Lesson 10c3: Clipping LAS Data and Creating Derivative Products in Glo

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By the end of this lesson, you will be able to load multiple LAS files, define and use a polygon area of interest to subset LAS files, and generate and export raster surfaces and contours derived from the LiDAR point cloud. If necessary, please review Lesson 10c1 for guidance with importing LAS files, filtering, and visualizing LiDAR point clouds in Global Mapper.
 

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Length: 00:17:00

Location Taken: Reston, VA, US

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Lesson 10c3: Clipping LAS Files and creating derivative data in Global Mapper. Lessons 10c1 and 10c2 introduced the basics of interacting with lidar point cloud data in Global Mapper. This lesson will cover cropping LAS tiles and generating derivative data in Global Mapper. If necessary, please review lesson 10c1 for guidance with importing LAS files, filtering, and visualizing lidar point clouds in Global Mapper.

By the end of this lesson, you will be able to load multiple LAS files, define and use a polygon area of interest to subset LAS files, and generate and export raster surfaces and contours derived from the lidar point cloud. In this tutorial we are using uncompressed LAS data, but The National Map also offers compressed data, which is compatible with Global Mapper as well.

If you’re interested in learning more about using USGS lidar data in other software packages, additional videos show how to use lidar data in ArcGIS Pro and LP360.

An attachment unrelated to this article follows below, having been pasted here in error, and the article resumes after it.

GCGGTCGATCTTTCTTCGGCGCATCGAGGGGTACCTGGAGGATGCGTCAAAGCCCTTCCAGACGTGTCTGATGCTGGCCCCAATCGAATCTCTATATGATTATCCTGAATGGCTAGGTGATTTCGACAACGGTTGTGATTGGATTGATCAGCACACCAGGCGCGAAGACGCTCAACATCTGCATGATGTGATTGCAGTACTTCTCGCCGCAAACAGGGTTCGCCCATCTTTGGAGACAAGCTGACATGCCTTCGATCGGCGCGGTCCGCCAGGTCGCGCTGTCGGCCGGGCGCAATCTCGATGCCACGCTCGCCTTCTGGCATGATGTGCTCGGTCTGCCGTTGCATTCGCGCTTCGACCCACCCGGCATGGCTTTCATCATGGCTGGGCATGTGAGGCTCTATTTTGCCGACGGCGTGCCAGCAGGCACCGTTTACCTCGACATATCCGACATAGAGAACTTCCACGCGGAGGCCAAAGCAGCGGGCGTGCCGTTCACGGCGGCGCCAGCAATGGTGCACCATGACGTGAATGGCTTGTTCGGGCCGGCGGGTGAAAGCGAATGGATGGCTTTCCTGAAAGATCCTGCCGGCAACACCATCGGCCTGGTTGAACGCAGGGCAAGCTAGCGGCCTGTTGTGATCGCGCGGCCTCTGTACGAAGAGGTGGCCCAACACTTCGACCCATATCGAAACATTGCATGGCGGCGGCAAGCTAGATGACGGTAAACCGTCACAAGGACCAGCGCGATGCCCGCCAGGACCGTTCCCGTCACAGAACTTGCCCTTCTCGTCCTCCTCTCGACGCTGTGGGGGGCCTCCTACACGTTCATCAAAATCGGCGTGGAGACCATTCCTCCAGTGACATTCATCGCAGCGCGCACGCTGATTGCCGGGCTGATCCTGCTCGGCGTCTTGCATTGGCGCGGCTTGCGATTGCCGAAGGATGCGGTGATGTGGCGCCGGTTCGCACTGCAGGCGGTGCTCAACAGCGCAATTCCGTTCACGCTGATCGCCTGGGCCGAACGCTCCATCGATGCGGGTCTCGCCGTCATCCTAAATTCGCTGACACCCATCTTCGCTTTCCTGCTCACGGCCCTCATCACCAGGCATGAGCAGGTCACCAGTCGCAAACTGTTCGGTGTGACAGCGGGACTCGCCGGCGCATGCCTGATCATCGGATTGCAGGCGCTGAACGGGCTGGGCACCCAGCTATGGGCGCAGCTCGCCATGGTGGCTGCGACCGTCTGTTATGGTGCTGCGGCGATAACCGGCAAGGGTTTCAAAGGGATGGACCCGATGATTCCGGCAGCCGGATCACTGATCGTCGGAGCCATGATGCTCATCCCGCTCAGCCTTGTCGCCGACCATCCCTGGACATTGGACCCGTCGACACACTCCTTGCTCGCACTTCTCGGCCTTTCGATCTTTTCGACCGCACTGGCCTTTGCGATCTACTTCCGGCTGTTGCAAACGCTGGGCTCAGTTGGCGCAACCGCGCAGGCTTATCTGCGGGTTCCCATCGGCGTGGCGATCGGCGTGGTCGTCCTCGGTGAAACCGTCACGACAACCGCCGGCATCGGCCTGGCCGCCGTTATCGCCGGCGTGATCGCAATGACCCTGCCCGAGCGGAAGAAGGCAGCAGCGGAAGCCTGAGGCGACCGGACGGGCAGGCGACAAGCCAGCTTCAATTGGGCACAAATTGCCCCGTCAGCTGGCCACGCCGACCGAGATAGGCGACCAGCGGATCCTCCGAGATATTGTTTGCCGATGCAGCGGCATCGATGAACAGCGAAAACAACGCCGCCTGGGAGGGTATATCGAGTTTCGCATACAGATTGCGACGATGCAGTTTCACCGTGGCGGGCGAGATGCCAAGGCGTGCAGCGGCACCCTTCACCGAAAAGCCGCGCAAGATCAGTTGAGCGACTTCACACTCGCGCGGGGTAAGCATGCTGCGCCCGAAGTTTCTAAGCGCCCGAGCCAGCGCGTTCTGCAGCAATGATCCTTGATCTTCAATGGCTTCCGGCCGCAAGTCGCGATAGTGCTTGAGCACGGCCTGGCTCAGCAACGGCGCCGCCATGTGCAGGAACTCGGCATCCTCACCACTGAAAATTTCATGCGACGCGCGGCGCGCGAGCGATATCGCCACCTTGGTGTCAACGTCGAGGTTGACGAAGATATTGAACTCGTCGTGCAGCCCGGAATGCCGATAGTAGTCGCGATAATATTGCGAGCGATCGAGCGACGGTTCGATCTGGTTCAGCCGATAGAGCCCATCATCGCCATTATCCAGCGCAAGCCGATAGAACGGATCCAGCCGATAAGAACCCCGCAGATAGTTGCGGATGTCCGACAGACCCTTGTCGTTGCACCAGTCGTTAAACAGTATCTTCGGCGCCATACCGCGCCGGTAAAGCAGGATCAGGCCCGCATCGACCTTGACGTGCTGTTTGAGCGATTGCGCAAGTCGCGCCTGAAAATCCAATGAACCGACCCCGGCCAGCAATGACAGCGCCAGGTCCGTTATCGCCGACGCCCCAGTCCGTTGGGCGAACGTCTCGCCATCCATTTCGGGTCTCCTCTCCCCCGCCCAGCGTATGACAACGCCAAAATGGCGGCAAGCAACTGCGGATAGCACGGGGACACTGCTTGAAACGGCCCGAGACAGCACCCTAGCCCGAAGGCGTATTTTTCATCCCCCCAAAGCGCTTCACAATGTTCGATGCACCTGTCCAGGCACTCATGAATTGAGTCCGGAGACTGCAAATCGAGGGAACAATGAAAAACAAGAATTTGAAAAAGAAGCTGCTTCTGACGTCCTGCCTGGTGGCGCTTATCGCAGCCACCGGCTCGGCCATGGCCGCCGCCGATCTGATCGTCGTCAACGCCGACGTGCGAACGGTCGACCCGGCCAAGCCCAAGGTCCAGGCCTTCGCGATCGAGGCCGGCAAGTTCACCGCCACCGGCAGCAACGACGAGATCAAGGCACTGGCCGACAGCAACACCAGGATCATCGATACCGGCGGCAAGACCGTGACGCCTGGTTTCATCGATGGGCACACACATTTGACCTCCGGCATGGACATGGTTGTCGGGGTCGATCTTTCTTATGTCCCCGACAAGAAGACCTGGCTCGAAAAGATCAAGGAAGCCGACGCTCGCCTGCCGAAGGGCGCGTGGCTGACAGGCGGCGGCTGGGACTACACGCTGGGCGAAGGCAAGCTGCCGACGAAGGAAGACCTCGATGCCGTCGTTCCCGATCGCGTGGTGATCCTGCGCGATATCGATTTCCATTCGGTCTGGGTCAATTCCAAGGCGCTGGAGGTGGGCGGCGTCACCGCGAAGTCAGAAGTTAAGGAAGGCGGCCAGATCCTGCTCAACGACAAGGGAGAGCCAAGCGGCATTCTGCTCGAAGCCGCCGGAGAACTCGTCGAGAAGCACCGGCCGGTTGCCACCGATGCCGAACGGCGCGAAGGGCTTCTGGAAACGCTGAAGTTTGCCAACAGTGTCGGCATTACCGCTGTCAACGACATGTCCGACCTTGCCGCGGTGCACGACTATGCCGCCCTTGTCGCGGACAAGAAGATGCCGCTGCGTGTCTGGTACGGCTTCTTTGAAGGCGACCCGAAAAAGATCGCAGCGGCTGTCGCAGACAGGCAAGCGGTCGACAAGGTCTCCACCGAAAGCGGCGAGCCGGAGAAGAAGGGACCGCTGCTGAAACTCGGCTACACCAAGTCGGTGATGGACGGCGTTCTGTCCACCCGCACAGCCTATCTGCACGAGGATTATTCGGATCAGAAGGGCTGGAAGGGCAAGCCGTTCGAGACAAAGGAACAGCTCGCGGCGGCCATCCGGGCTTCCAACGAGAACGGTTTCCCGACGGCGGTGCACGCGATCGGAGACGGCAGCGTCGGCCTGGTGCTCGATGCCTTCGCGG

For this lesson, we will be using the same six tiles of LAS data from Lesson 10c1. If you have not done so already, please download the “USGS_LPC_CO_SoPlatteRiver_Data_for_Lessons.zip” file from our FTP site at : ftp://rockyftp.cr.usgs.gov/Training_Data/.

After you’ve downloaded the lidar data, extract the zip file into a folder on your local computer to use during the lesson.

The National Map has a download client where you can find USGS products including elevation data such as lidar point clouds at https://viewer.nationalmap.gov/basic/. If you are interested in learning more about downloading products on The National Map, be sure to check out our training videos located at http://www.usgs.gov/NGPvideos.

This exercise specifically uses Global Mapper version 20.0.0 with the lidar module installed. However, any version that is version 18.0 or newer should suffice for this tutorial.

Launch Global Mapper.

Make sure that your ‘LIDAR’ license is active before proceeding. Under the ‘Help’ menu, click on the ‘License Manager….’ In the next screen make sure the ‘LIDAR’ module is toggled on, then click ‘OK’.

Note that Global Mapper preserves settings from previous use sessions, so the defaults in your interface may differ slightly from what is shown in this tutorial.

From the splash page, select “Open Data Files. In the ‘Open’ window, browse to the location of the lidar point cloud LAS files that were downloaded from the FTP site. Select all 6 original LAS tiles and click ‘Open’.